Frank Lampard has told his Everton players to use the hurt of Wednesday night’s late defeat to Premier League relegation rivals Burnley as a positive ahead of Saturday’s match against Manchester United.
Maxwel Cornet struck five minutes from time to condemn Everton to a costly 3-2 defeat, the final twist in a match in which the Toffees had cancelled out Nathan Collins’ early goal through two Richarlison penalties before Jay Rodriguez brought Burnley level early in the second half.
It meant Everton blew the chance to move seven points clear of the bottom three – instead they go into the weekend just one point above Burnley, who travel to bottom side Norwich on Sunday, hoping by then they will have ensured they have the opportunity to climb out of the relegation zone.
“Manchester United will be a completely different game at Goodison, with an understanding of the pressure that’s now on it,” Lampard said.
“We can’t pretend (Wednesday) didn’t happen. We have to use it as a positive, which means being on an edge until Saturday, on a good edge. We know what’s on the game. We believe in ourselves at Goodison.”
Lampard may still preach belief and confidence, but pessimism is growing amongst the club’s fanbase.
A seventh-consecutive away defeat in all competitions – Everton’s worst run since 1961 – has ramped up the pressure on their manager, who has so far been unable to arrest a miserable run of form which has seen them pick up just 12 points since October 1, their 68-year top-flight stay now in real jeopardy.
“The only talking we can do is on the pitch,” Lampard said. “We’ve got nine games to play. All (the fans) need to know is that from my point of view, I’ll give everything in these nine games to prepare right.”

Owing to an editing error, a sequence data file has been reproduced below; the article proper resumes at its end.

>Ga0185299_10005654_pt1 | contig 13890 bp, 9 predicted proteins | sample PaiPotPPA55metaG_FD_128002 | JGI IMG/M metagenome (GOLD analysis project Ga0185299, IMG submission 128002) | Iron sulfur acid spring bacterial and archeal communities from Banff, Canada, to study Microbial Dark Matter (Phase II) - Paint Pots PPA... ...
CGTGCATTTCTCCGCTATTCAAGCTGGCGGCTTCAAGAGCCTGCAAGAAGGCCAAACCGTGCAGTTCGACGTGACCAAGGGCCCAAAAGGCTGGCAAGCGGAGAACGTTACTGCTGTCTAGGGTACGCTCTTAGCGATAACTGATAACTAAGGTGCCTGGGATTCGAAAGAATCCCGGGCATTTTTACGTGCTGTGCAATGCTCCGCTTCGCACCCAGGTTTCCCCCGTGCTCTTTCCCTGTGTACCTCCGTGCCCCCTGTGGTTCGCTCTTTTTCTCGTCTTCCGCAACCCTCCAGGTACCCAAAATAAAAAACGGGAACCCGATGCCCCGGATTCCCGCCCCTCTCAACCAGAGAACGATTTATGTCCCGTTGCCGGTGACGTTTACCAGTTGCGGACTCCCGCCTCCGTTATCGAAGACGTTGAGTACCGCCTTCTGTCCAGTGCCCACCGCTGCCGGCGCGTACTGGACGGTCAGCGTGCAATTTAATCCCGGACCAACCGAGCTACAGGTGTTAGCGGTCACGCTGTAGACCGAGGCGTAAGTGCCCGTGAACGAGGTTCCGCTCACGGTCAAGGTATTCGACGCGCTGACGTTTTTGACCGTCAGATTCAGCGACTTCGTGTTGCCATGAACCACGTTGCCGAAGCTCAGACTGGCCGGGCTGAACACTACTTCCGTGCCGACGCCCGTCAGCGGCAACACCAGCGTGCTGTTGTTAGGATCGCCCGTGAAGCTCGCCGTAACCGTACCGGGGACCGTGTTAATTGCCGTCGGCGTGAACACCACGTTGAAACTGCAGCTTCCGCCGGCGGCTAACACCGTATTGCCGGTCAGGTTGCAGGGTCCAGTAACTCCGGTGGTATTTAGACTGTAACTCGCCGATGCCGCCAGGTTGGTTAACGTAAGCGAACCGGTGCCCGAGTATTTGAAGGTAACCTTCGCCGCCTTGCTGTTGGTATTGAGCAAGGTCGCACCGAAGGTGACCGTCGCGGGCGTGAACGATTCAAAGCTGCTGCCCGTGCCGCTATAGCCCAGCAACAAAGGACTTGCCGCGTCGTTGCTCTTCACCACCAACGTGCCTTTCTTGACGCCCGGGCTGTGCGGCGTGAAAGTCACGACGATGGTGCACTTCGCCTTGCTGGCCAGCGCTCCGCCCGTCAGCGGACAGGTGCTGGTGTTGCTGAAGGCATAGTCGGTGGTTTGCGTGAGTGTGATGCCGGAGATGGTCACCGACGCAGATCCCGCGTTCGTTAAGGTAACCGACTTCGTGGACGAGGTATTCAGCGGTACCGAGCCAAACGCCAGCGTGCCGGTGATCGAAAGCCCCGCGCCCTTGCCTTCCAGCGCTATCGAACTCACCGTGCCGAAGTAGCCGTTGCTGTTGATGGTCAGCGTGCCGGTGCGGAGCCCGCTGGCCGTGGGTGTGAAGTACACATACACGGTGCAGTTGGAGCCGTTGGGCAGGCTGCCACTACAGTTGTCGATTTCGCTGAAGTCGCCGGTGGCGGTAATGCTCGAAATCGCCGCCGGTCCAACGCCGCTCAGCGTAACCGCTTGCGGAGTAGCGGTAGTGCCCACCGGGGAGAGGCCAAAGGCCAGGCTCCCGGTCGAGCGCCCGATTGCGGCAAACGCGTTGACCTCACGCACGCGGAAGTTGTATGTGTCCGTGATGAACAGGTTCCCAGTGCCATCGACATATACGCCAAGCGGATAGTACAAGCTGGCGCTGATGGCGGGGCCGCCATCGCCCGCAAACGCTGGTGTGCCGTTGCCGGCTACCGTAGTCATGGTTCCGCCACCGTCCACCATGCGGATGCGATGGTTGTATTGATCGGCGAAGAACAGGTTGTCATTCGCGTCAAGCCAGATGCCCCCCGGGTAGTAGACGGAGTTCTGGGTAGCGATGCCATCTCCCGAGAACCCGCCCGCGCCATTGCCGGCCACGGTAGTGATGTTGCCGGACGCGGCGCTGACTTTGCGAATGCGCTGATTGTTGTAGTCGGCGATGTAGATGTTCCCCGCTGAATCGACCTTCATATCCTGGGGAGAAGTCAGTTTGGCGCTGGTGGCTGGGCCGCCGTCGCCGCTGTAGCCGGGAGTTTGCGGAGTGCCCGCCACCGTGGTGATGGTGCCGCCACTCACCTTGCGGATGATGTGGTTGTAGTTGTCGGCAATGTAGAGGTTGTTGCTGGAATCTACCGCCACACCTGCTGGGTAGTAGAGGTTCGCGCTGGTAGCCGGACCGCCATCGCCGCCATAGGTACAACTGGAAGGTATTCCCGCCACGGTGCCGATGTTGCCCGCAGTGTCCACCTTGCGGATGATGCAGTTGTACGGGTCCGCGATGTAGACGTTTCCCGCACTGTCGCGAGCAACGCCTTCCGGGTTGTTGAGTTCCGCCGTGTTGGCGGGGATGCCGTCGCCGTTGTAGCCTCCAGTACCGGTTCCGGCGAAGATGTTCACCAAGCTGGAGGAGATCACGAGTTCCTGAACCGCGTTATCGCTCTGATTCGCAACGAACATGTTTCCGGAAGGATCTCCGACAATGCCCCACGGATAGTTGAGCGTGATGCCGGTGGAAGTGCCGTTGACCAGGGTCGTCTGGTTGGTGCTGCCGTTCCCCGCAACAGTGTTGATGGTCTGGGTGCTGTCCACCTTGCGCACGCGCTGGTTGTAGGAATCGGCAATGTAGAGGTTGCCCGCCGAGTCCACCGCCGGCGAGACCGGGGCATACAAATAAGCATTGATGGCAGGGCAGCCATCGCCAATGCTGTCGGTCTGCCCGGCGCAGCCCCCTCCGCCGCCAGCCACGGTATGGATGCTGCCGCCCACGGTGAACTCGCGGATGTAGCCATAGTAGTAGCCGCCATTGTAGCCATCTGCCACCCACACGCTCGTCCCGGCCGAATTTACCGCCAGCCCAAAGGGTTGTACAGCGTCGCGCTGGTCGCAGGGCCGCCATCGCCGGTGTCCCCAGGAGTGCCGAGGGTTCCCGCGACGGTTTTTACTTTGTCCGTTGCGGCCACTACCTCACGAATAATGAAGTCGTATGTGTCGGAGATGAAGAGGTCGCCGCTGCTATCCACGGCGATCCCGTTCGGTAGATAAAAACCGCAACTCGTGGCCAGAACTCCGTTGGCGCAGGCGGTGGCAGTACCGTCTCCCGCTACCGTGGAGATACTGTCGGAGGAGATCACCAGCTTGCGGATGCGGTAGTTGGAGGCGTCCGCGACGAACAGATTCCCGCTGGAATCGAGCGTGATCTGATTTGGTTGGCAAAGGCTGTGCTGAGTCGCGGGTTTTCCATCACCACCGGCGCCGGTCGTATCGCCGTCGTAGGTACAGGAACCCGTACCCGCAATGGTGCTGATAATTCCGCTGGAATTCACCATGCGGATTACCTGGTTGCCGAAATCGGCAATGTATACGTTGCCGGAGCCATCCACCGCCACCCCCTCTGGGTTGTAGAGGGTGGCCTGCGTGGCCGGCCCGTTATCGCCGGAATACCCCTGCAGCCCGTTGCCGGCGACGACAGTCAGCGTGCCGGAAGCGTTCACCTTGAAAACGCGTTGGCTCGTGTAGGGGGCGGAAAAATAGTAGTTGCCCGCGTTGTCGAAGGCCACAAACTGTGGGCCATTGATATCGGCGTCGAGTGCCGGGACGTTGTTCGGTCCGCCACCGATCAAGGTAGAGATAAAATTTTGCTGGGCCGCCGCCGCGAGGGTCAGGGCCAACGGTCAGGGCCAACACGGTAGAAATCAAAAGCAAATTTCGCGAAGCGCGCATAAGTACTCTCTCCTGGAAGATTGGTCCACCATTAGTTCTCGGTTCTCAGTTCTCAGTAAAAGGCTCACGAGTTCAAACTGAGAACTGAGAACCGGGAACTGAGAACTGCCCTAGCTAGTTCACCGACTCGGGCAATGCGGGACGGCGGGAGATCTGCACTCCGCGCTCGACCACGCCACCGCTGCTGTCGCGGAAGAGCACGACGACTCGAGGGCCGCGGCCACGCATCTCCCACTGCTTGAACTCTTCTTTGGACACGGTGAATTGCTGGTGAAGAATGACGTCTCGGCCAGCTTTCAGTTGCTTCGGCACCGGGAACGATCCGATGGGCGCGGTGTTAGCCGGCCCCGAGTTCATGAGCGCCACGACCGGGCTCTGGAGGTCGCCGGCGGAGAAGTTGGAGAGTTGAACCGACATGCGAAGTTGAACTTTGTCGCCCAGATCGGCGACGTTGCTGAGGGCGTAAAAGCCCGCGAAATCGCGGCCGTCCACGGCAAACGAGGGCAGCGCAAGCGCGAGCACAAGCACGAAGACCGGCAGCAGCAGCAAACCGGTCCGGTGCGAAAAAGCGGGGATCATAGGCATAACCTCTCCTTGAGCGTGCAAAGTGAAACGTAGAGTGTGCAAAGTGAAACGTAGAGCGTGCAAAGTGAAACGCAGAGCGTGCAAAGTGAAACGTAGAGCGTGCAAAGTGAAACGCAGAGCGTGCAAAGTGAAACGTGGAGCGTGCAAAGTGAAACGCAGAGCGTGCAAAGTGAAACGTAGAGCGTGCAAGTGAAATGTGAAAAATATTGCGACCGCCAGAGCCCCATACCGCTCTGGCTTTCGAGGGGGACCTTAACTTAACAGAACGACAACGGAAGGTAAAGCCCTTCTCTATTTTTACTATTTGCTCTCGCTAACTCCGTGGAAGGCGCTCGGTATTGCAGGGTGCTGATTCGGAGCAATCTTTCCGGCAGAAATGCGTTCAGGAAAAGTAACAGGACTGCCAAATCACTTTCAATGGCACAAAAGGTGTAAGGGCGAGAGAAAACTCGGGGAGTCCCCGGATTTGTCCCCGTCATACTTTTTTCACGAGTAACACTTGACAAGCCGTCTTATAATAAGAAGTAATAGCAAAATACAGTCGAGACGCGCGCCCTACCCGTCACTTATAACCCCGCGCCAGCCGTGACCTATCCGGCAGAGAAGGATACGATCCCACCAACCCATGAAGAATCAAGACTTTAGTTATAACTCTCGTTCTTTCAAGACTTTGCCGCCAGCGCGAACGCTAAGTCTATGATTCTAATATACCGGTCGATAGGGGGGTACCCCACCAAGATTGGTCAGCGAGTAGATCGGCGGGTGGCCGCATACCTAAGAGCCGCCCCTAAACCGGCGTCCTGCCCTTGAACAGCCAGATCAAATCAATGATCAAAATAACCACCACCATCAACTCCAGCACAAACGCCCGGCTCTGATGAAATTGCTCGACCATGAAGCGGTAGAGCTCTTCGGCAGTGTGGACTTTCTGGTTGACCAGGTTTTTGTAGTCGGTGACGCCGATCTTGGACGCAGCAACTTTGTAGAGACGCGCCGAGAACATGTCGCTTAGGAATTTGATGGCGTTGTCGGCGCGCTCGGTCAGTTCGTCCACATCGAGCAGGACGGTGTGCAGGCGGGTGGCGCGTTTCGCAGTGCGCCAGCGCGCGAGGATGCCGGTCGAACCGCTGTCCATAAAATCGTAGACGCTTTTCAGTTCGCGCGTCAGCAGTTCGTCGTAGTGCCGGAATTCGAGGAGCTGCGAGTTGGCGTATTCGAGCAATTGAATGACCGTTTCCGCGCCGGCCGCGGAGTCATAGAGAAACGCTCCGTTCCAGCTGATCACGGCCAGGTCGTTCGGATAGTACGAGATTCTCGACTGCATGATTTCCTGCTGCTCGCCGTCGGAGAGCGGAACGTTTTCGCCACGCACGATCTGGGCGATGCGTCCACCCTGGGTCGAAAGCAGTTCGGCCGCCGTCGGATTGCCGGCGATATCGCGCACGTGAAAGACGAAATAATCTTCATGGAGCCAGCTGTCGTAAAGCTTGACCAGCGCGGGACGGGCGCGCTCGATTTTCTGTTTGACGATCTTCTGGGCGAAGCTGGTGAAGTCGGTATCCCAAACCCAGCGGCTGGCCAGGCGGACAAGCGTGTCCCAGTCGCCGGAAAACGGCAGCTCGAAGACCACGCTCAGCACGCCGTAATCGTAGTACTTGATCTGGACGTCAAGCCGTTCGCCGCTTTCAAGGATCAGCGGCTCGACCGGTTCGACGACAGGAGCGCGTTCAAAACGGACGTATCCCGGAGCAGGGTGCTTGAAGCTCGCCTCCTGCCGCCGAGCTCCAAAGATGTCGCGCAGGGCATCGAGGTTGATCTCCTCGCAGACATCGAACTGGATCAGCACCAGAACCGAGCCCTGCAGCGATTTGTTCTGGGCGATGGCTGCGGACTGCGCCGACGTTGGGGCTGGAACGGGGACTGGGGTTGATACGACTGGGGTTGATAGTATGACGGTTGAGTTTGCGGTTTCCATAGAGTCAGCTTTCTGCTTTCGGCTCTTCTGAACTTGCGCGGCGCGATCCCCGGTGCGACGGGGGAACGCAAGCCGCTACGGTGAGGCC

Lampard has won only two of his 10 league games in charge of Everton, with the 43-year-old facing the toughest test of his still young managerial career.
But as he tries to pick up his players once again, he insisted he did not need lifting himself.
“That’s the job of a manager,” he said. “I’ve been in it a few years now. It’s a difference between playing and managing. You can affect things on the pitch, you can affect around it. You have to be ready.
“No, I don’t need picking up. I’m the one that has to pick up. I understand completely what it is because I’ve been in the game a long time.”
Everton’s misery was in stark contrast to the huge relief within Turf Moor as Burnley ended a run of four-straight defeats to breathe new life into their survival bid.
Cornet, starting ahead of Dwight McNeil, sent in the corner for Collins’ opener and created a number of late chances before Matej Vydra capitalised on a Ben Godfrey error to set up his winner – the first goal Cornet has scored since returning from the Africa Cup of Nations in January.
“It was important to win because we know every game until the end of the season will be important,” the Ivory Coast international said. “That’s why we need to win every game.
“It’s been a long time (since the last goal). That’s why it was very special for me because I want to score every game. I was unlucky the match before so I’m very happy. The celebration was unbelievable because Turf Moor was unbelievable.
“(Norwich) is another big game. Every game until the end of the season will be a big game for us. We don’t want regret at the end of the season that’s why we have to do the maximum now.”